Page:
A3: The modifications section of the rule is a tool allowing providers to serve individuals with the most complex needs in integrated community settings to ensure that the setting supports the health and well- being of the individual beneficiary and those of people around them. For example, providers in many states serve individuals with severe pica behavior (compulsive eating of non-food items), for whom the physical environment may need to be tightly controlled to prevent the occurrence of individual behavior that can cause severe injury or death. In addition, some community providers support individuals with a history of sexual predation where line-of-sight supervision and limits on interaction with certain members of the community may need to be imposed. Other community providers serve individuals with dementia for whom measures must be taken to account for safety needs in a person- centered manner, including concerns related to wandering. With the HCBS rule´s emphasis on full community integration and control of personal resources and activities, the restrictions needed to provide individuals with these kinds of behaviors or other complex needs, alternatives to institutional placement could otherwise violate the HCBS requirements.

However, CMS emphasizes that it is essential that the modifications process be used with strict adherence to its very specific requirements. The modifications process must:

  • be highly individualized
  • document that positive interventions had been used prior to the modifications
  • document that less-intrusive methods did not successfully meet the individual´s assessed needs.
  • describe how the modification is directly proportionate to the specific assessed need
  • include regular data collection
  • have established time limits for periodic reviews
  • include informed consent, and
  • be assured to not cause harm.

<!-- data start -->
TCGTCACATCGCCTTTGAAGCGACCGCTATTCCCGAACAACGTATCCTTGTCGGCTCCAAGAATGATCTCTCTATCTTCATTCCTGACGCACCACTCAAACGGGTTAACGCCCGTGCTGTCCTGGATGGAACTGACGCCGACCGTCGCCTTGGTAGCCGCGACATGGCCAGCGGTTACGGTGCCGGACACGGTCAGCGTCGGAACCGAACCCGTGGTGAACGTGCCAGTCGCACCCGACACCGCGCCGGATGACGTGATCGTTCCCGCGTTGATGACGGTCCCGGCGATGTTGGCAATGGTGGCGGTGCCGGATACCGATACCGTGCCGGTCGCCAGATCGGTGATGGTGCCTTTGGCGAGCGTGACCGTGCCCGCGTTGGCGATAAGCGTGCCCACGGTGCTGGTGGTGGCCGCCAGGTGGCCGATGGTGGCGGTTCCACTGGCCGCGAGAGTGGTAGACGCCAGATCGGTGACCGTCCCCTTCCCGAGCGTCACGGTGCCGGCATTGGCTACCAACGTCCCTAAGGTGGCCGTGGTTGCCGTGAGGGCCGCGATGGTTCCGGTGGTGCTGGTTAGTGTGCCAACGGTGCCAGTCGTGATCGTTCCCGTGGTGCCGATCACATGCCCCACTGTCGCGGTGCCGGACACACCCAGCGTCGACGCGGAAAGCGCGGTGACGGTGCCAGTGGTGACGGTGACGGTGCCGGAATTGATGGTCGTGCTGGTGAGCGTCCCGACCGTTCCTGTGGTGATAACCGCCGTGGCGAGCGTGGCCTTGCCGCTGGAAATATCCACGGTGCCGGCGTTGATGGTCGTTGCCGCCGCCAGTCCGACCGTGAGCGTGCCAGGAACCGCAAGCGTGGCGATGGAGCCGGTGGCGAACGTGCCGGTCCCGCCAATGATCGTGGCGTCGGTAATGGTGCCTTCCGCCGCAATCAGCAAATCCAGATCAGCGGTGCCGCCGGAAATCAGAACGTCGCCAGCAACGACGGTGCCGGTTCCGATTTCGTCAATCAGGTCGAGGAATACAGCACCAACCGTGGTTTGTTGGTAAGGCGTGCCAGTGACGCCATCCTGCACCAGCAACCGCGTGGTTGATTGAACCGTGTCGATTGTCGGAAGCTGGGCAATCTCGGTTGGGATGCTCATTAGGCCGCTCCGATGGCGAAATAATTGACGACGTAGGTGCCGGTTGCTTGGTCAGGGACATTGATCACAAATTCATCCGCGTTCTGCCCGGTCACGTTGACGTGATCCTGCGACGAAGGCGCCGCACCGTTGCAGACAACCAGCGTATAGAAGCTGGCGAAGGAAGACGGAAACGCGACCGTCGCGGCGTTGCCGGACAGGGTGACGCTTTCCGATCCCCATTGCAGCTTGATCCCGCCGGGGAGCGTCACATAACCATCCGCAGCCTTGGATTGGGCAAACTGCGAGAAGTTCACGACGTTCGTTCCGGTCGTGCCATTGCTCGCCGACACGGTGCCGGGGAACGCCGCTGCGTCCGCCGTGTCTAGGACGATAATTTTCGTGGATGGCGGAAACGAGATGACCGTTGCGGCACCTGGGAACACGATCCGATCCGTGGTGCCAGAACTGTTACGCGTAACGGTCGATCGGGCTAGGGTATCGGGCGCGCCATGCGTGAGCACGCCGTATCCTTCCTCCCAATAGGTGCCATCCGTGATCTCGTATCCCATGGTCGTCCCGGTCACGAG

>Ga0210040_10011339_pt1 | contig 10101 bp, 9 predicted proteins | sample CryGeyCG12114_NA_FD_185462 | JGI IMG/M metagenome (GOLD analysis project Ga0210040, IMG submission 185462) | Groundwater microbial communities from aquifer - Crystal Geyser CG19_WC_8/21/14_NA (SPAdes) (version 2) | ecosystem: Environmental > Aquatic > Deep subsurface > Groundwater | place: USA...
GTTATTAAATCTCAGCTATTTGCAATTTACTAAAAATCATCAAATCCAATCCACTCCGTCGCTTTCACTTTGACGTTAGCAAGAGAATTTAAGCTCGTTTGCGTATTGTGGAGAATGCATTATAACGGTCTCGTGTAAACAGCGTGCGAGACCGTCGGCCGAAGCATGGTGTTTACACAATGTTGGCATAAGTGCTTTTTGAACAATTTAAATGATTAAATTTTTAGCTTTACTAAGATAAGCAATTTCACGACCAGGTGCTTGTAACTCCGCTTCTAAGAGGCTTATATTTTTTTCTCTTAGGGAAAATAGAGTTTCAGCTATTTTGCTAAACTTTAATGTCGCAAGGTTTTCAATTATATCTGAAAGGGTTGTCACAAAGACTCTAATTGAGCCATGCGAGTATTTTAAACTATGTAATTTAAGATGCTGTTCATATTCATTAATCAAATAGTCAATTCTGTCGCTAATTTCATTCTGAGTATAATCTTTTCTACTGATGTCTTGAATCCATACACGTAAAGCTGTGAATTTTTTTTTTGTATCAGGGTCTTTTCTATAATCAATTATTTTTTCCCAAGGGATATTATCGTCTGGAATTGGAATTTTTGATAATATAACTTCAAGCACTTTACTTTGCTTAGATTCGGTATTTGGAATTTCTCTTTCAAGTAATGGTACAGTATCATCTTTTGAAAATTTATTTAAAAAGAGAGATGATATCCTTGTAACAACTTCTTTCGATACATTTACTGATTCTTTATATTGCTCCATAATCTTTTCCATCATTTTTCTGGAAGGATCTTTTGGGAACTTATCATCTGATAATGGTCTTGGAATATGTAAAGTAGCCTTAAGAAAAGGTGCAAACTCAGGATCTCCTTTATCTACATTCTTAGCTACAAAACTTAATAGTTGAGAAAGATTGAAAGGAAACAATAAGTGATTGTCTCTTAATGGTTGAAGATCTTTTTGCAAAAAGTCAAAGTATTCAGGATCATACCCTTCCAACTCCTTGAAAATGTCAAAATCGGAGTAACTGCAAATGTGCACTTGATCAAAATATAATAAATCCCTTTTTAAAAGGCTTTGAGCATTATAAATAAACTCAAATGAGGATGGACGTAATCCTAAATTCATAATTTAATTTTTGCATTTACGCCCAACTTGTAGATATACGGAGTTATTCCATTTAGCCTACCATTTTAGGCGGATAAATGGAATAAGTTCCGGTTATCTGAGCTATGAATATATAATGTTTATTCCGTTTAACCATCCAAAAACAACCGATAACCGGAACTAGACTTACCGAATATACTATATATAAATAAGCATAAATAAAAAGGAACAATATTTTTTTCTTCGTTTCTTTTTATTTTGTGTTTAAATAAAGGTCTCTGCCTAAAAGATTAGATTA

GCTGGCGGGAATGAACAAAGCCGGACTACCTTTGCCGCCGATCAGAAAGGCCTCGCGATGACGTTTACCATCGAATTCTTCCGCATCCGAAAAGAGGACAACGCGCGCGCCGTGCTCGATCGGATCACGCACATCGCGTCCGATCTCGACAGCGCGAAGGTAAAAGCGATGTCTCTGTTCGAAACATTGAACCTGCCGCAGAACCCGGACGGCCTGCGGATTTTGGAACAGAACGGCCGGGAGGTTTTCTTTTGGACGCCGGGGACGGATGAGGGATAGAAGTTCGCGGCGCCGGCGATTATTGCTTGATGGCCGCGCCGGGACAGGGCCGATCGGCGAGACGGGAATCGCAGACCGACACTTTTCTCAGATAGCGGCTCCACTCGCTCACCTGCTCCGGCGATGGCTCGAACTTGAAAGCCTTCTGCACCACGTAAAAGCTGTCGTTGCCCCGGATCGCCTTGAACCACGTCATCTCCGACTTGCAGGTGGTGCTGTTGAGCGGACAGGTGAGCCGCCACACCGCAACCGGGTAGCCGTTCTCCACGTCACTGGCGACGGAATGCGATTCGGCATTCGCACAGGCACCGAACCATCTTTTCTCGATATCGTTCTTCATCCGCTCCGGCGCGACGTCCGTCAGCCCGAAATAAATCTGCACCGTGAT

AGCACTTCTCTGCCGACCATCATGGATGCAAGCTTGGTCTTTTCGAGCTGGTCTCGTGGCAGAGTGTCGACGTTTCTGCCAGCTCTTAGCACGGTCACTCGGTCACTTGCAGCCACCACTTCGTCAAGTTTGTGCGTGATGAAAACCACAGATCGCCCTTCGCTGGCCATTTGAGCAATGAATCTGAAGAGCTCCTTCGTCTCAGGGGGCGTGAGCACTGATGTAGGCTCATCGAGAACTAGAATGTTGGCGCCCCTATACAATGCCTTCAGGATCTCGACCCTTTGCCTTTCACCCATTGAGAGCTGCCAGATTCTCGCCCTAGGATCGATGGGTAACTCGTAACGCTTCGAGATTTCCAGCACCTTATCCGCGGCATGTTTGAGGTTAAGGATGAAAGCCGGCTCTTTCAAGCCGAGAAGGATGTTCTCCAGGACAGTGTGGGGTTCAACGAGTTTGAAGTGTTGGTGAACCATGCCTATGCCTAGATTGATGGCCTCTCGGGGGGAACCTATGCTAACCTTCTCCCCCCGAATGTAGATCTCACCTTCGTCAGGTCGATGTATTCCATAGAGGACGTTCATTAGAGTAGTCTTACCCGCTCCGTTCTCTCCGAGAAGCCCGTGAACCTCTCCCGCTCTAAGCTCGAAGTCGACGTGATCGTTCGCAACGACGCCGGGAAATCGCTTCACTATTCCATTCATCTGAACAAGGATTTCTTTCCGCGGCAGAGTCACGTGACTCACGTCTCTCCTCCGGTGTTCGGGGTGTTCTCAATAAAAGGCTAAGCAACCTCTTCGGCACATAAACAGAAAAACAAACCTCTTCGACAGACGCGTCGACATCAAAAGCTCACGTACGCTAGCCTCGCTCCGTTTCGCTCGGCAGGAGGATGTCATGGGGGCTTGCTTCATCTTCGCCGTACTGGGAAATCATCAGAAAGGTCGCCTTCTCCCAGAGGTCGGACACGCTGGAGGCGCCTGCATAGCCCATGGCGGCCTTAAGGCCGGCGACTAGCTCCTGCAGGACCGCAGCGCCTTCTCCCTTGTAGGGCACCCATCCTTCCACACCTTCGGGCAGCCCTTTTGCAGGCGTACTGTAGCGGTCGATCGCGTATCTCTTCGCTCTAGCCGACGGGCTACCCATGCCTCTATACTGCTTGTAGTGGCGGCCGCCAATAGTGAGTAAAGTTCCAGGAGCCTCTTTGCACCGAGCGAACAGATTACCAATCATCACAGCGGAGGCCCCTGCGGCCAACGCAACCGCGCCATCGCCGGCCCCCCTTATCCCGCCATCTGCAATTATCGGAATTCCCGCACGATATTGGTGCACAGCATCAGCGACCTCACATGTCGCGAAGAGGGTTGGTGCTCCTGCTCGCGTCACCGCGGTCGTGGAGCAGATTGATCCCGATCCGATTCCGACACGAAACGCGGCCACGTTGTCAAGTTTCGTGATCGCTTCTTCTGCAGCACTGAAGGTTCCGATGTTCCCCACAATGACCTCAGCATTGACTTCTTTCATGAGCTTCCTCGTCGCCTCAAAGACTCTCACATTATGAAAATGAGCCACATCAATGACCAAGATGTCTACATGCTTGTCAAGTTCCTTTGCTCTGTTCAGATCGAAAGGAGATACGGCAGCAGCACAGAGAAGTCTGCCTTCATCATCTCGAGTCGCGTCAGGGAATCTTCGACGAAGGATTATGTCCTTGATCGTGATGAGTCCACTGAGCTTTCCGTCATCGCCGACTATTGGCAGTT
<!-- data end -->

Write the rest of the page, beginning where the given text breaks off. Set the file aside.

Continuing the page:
Controls on personal freedoms and access to the community cannot be imposed on a class or group of individuals. Restrictions or modifications that would not be permitted under the HCBS settings regulations cannot be implemented as "house rules" in any setting, regardless of the population served and must not be used for the convenience of staff. In the case of individuals for whom modifications are included in the person-centered plan in accordance with the requirements described above, it is equally important to ensure robustness in the person- centered planning process by honoring other preferences the individual has outside of the specific risk targeted by the modification, and to review such restrictions frequently to ensure they are administered consistent with current health and safety needs and are still necessary.

Q4: How can states assure that modifications to home and community-based settings criteria meet the requirements of the rule?

A4: States can use a variety of strategies to assure the efficacy of the modifications process, such as:

  • Require providers to ensure that their own policy documents comply with the modifications provisions of federal Medicaid HCBS regulations
  • Establish a frequency for providers´ periodic reviews of modifications to determine whether or not the modification continues to be necessary or whether it can be removed or an alternative modification that is less restrictive can be created
  • Use the state´s quality assurance process (e.g. licensing reviews, case management visits, etc.) to sample individual person-centered service plans that include modifications and check them against the criteria in the federal rule
  • Create a statewide training system for case managers and provider representatives who are involved in writing plans that include modifications (especially targeting providers who serve larger numbers of individuals with the kinds of behaviors that may require modifications)
  • Set a policy of external human rights review of plans or samples of plans that contain modifications, and
  • Establish data collection protocols to ensure ongoing monitoring and awareness related to modifications and periodic review of modifications.